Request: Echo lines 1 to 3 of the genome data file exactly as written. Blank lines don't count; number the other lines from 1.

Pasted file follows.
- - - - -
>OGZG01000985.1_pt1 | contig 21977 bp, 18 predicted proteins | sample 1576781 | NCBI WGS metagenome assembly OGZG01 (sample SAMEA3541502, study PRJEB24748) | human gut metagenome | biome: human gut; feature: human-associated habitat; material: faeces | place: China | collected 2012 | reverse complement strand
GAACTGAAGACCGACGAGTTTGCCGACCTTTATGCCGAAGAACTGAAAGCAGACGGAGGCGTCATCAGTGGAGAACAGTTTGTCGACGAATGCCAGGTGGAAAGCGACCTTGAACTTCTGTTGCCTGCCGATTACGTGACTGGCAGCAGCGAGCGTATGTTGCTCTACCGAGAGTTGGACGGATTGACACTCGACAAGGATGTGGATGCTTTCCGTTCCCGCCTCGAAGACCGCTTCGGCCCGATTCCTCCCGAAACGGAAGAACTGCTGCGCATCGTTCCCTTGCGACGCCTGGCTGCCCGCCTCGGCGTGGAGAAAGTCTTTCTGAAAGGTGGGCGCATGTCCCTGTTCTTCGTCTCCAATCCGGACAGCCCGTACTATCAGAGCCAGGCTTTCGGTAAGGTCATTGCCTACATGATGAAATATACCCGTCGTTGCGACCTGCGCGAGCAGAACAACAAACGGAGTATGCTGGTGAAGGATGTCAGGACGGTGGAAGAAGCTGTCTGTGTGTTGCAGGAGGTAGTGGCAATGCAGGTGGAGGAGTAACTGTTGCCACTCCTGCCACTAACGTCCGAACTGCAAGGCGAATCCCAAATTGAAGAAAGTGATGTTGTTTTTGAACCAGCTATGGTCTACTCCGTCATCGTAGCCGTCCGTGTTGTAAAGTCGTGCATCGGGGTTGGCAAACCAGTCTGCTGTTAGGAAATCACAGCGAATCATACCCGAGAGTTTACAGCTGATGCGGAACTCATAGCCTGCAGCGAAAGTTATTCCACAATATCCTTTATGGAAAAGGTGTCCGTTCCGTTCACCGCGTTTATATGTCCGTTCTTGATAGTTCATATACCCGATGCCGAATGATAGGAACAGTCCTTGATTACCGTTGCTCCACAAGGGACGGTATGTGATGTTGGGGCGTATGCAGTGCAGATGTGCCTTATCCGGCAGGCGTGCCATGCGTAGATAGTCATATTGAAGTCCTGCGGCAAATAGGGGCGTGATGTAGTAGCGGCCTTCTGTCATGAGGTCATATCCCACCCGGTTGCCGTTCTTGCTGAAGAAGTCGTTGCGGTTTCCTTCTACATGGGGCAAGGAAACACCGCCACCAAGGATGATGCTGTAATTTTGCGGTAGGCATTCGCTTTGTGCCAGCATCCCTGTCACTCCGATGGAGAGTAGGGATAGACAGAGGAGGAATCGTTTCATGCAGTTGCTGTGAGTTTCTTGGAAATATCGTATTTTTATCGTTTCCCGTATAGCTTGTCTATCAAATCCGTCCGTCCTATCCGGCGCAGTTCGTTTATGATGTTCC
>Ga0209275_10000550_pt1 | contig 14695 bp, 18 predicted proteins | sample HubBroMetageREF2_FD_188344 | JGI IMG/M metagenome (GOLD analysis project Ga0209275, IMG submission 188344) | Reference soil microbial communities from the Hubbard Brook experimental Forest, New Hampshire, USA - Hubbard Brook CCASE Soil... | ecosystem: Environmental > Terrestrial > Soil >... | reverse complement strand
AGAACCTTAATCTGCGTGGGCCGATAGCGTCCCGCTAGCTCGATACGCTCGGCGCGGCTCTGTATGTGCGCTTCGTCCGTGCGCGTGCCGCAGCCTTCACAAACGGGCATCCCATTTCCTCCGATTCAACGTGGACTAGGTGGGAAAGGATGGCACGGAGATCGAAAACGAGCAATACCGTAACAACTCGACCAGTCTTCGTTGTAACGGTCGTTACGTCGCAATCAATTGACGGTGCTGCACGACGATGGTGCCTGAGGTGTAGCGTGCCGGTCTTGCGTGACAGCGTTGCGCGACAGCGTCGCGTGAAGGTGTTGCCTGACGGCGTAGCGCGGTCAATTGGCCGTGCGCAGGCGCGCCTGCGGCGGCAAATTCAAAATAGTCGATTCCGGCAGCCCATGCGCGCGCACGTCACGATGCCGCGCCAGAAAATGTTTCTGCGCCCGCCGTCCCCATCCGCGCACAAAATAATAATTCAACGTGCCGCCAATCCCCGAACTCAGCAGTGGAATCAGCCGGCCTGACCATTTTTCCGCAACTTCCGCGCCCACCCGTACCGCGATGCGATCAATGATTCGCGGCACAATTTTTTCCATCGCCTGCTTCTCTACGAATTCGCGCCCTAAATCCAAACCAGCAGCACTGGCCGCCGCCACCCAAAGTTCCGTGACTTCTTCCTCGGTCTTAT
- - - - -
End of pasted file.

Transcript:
>OGZG01000985.1_pt1 | contig 21977 bp, 18 predicted proteins | sample 1576781 | NCBI WGS metagenome assembly OGZG01 (sample SAMEA3541502, study PRJEB24748) | human gut metagenome | biome: human gut; feature: human-associated habitat; material: faeces | place: China | collected 2012 | reverse complement strand
GAACTGAAGACCGACGAGTTTGCCGACCTTTATGCCGAAGAACTGAAAGCAGACGGAGGCGTCATCAGTGGAGAACAGTTTGTCGACGAATGCCAGGTGGAAAGCGACCTTGAACTTCTGTTGCCTGCCGATTACGTGACTGGCAGCAGCGAGCGTATGTTGCTCTACCGAGAGTTGGACGGATTGACACTCGACAAGGATGTGGATGCTTTCCGTTCCCGCCTCGAAGACCGCTTCGGCCCGATTCCTCCCGAAACGGAAGAACTGCTGCGCATCGTTCCCTTGCGACGCCTGGCTGCCCGCCTCGGCGTGGAGAAAGTCTTTCTGAAAGGTGGGCGCATGTCCCTGTTCTTCGTCTCCAATCCGGACAGCCCGTACTATCAGAGCCAGGCTTTCGGTAAGGTCATTGCCTACATGATGAAATATACCCGTCGTTGCGACCTGCGCGAGCAGAACAACAAACGGAGTATGCTGGTGAAGGATGTCAGGACGGTGGAAGAAGCTGTCTGTGTGTTGCAGGAGGTAGTGGCAATGCAGGTGGAGGAGTAACTGTTGCCACTCCTGCCACTAACGTCCGAACTGCAAGGCGAATCCCAAATTGAAGAAAGTGATGTTGTTTTTGAACCAGCTATGGTCTACTCCGTCATCGTAGCCGTCCGTGTTGTAAAGTCGTGCATCGGGGTTGGCAAACCAGTCTGCTGTTAGGAAATCACAGCGAATCATACCCGAGAGTTTACAGCTGATGCGGAACTCATAGCCTGCAGCGAAAGTTATTCCACAATATCCTTTATGGAAAAGGTGTCCGTTCCGTTCACCGCGTTTATATGTCCGTTCTTGATAGTTCATATACCCGATGCCGAATGATAGGAACAGTCCTTGATTACCGTTGCTCCACAAGGGACGGTATGTGATGTTGGGGCGTATGCAGTGCAGATGTGCCTTATCCGGCAGGCGTGCCATGCGTAGATAGTCATATTGAAGTCCTGCGGCAAATAGGGGCGTGATGTAGTAGCGGCCTTCTGTCATGAGGTCATATCCCACCCGGTTGCCGTTCTTGCTGAAGAAGTCGTTGCGGTTTCCTTCTACATGGGGCAAGGAAACACCGCCACCAAGGATGATGCTGTAATTTTGCGGTAGGCATTCGCTTTGTGCCAGCATCCCTGTCACTCCGATGGAGAGTAGGGATAGACAGAGGAGGAATCGTTTCATGCAGTTGCTGTGAGTTTCTTGGAAATATCGTATTTTTATCGTTTCCCGTATAGCTTGTCTATCAAATCCGTCCGTCCTATCCGGCGCAGTTCGTTTATGATGTTCC
>Ga0209275_10000550_pt1 | contig 14695 bp, 18 predicted proteins | sample HubBroMetageREF2_FD_188344 | JGI IMG/M metagenome (GOLD analysis project Ga0209275, IMG submission 188344) | Reference soil microbial communities from the Hubbard Brook experimental Forest, New Hampshire, USA - Hubbard Brook CCASE Soil... | ecosystem: Environmental > Terrestrial > Soil >... | reverse complement strand